It needs updating to “what the government giveth, the government can take away three times over with ‘treble’ damages”

  10. Strange, i would have thought the lesson was don’t take part in a systematic, long running doping campaign from which you benefit financially from and lie to everyone about it, to the point you will sue them to cover it up.

  11. Strange, i would have thought the lesson was don’t take part in a systematic, long running doping campaign from which you benefit financially from and lie to everyone about it, to the point you will sue them to cover it up.

    Yeah, sure. Like I said, there’s a case to answer. But the entire sport was doing it, and he faced lawsuits from every angle. Only one of them demanded treble damages and had unlimited resources to throw at it.

  12. Why does the US postal service need to advertise?

    It was losing ground to private couriers in the 1990s, apparently.

  13. “Strictly speaking, the Postal Service no longer is a branch of the Federal government”

    In UK terms it is somewhat like a Quango, but not really. It has a legal monopoly on letter delivery to any post box marked US MAIL, and it is independent agency that the US government is constitutionally required to have.

  14. It needs updating to “what the government giveth, the government can take away three times over with ‘treble’ damages”

    Or perhaps “if the government purchaseth from thee, and getteth their money’s worth and then some, they still might come after thee twenty years later over some bullshit”

    The FBI’s modus operandi… [is to] slap on charges of “lying to the FBI” either to cop a plea and advance their careers or to roll up people higher up in the organisation.

    Also, if they can tie your activity to the use of the postal service or the internet or a phone, then that’s “mail/wire fraud” and a max. 20 years in the chokey. So if you send them a letter that contains what they determine to be a false statement, presumably you’re in double trouble.

  15. Also, if they can tie your activity to the use of the postal service or the internet or a phone, then that’s “mail/wire fraud” and max. 20 years in the chokey.

    Oh yes. And if you send 3 emails on the same subject, that counts as 3 *separate* wire-fraud crimes, so you’re facing 60 years inside. In other words, if you’re a young middle aged man you can expect to die in jail. Little wonder so many cop a plea or agree to testify against those above them.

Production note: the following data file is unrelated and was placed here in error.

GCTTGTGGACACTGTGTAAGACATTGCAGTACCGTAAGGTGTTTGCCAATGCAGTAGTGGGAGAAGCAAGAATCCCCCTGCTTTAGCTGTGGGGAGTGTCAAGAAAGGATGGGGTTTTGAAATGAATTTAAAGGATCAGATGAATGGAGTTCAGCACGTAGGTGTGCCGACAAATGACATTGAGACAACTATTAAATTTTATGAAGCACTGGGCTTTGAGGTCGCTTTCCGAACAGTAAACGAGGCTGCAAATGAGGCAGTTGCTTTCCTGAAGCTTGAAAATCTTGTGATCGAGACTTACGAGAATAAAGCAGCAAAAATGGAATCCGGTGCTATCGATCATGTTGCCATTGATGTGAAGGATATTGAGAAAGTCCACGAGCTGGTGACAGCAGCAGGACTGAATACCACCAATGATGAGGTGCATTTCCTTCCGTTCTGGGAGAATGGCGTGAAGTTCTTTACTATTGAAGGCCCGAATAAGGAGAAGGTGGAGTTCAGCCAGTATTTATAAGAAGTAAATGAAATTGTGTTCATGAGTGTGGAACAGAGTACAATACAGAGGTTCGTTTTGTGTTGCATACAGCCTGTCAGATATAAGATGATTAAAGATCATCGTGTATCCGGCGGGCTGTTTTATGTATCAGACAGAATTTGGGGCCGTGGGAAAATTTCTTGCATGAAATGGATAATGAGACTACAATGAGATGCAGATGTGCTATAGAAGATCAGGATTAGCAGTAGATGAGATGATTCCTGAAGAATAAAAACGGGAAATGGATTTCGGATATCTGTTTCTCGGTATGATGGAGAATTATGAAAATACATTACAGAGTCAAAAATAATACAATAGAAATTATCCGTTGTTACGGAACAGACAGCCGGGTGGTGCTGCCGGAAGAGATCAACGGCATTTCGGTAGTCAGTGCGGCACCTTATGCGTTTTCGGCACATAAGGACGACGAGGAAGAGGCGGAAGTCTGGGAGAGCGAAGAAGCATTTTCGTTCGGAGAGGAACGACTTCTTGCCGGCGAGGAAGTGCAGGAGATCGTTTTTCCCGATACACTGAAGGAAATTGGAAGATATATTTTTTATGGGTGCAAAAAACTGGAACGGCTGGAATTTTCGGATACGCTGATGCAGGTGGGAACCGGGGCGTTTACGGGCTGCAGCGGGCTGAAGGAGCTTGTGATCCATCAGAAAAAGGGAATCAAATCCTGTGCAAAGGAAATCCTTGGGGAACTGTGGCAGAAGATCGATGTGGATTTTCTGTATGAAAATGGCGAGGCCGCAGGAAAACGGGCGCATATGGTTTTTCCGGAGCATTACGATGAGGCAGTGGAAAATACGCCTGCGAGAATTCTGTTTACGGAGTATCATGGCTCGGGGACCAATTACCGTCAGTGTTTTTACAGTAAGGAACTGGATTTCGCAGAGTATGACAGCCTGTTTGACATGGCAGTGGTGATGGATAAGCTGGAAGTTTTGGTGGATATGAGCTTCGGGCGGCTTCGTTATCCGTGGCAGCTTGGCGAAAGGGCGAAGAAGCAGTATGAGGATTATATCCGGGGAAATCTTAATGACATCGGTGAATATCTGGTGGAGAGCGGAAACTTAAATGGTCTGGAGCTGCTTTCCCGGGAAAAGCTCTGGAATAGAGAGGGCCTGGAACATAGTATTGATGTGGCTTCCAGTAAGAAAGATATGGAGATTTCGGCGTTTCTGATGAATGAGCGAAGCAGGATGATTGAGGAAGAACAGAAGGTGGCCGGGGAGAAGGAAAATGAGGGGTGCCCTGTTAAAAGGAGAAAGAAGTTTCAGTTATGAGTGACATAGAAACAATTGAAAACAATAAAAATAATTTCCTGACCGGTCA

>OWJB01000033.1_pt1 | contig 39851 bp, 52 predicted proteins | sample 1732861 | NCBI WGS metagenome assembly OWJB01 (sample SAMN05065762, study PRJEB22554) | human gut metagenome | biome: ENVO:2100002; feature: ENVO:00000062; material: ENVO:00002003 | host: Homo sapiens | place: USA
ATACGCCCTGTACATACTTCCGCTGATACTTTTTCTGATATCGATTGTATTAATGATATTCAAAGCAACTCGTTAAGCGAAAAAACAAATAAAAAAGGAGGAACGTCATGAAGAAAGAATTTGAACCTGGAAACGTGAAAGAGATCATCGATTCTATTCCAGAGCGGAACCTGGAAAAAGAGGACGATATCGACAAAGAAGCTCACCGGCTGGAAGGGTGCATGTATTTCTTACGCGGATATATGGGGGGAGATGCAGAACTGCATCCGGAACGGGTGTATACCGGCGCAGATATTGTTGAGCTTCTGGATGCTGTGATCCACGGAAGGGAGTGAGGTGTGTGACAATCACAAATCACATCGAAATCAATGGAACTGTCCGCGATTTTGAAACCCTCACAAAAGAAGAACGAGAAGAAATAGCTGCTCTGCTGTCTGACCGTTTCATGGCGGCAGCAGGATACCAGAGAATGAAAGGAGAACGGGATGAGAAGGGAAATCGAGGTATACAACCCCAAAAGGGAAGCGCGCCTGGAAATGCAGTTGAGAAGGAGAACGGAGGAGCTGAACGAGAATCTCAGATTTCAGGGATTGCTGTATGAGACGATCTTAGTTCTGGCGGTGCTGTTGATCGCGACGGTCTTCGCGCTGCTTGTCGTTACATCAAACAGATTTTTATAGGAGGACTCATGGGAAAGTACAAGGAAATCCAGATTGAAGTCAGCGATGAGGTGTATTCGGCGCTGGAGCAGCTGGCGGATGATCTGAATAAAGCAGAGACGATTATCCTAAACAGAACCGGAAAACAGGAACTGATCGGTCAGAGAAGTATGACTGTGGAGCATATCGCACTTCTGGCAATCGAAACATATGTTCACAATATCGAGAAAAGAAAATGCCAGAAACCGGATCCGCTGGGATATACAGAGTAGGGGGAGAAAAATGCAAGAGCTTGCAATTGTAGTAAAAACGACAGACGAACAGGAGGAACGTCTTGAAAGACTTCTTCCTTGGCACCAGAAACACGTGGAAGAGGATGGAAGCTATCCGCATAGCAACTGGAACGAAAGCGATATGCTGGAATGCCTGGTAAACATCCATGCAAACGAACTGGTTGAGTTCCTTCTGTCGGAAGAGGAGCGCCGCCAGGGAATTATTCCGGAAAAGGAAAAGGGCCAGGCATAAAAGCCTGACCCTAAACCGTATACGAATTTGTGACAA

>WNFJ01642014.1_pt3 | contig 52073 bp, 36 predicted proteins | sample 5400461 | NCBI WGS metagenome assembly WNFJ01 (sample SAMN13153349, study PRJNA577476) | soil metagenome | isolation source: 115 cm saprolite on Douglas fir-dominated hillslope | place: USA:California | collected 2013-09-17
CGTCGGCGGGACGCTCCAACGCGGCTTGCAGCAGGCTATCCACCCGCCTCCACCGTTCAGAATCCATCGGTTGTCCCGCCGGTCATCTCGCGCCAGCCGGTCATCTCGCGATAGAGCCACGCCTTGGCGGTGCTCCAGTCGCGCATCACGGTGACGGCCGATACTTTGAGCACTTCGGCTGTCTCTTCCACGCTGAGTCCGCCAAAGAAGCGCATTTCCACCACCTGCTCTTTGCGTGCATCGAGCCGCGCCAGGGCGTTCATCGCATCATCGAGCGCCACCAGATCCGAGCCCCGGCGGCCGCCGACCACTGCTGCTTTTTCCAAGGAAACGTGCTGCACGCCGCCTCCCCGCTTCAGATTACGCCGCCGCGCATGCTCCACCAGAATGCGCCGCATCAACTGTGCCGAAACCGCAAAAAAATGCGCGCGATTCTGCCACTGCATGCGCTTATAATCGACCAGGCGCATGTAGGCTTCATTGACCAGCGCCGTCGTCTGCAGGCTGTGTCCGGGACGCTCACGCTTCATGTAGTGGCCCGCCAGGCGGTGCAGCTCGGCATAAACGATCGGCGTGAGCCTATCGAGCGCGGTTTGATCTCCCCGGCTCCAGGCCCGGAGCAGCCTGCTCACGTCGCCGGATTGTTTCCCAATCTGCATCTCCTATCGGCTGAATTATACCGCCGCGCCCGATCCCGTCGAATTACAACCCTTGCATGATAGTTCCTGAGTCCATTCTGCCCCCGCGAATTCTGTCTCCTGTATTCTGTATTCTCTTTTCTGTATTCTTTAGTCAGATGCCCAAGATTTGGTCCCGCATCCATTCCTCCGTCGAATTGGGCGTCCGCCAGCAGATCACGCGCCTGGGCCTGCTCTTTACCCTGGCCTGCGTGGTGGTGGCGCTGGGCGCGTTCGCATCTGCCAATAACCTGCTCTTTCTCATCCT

16. I find that regardless which jurisdiction you find yourself in, “Taking the Fifth” is in most cases the most effective defensive position one can take with the law, if it is criminally enquiring of you.

  17. https://youtube.com/watch?v=d-7o9xYp7eE

    A must watch, I’d have thought, at least for Yanks. Though an ex British police sergeant I know told me something similar this week – he felt a bit sorry for the generally law abiding citizens who talked to the police because they were trying to “be helpful” and ended up explaining themselves into trouble while all the career criminals would be correctly advised to “no comment”. As he said, where’s the incentive for them to speak? Asking them to speak is basically asking them to accept a prison sentence so why shouldn’t they just sit tight and see how strong the evidence is?

  18. A must watch, I’d have thought, at least for Yanks.

    That’s brilliant.

    Of course, in the UK we don’t have the fifth and our version of Miranda rights state something like “Your defence may be harmed if you fail to mention something you later rely on in court”.

  19. As a lawyer friend once stressed to me, the caution given to you by the cops in UK is anything you say can be used against you in court. They tell you they are not on your side from the start.

  20. @Tim N

    Yep I wouldn’t tell a Brit to treat it as legal advice… but as practical advice it’s interesting. I know it the law prof who went viral and got a book deal out of it but it is actually the detective who speaks afterwards and basically confirms it all, and gives away some tricks of his own, that I found most compelling. If you ended up on the wrong side of him, and you’d been stupid enough to open your mouth, you’d be right royally screwed. And though some of the tactical legalities might differ a bit in the UK, I doubt there is a significant difference in mindset.

  21. >our version of Miranda rights state something like “Your defence may be harmed if you fail to mention something you later rely on in court”.

    Thus the popularity in the UK law courts of :
    ‘I don’t remember.’
    ‘I don’t recall.’
    ‘I’m gravely ill, and have a doctor’s note.’

  22. Sure did!

    Think I might owe David a hat-tip for it anyway. Anyone who hasn’t watched it really ought to.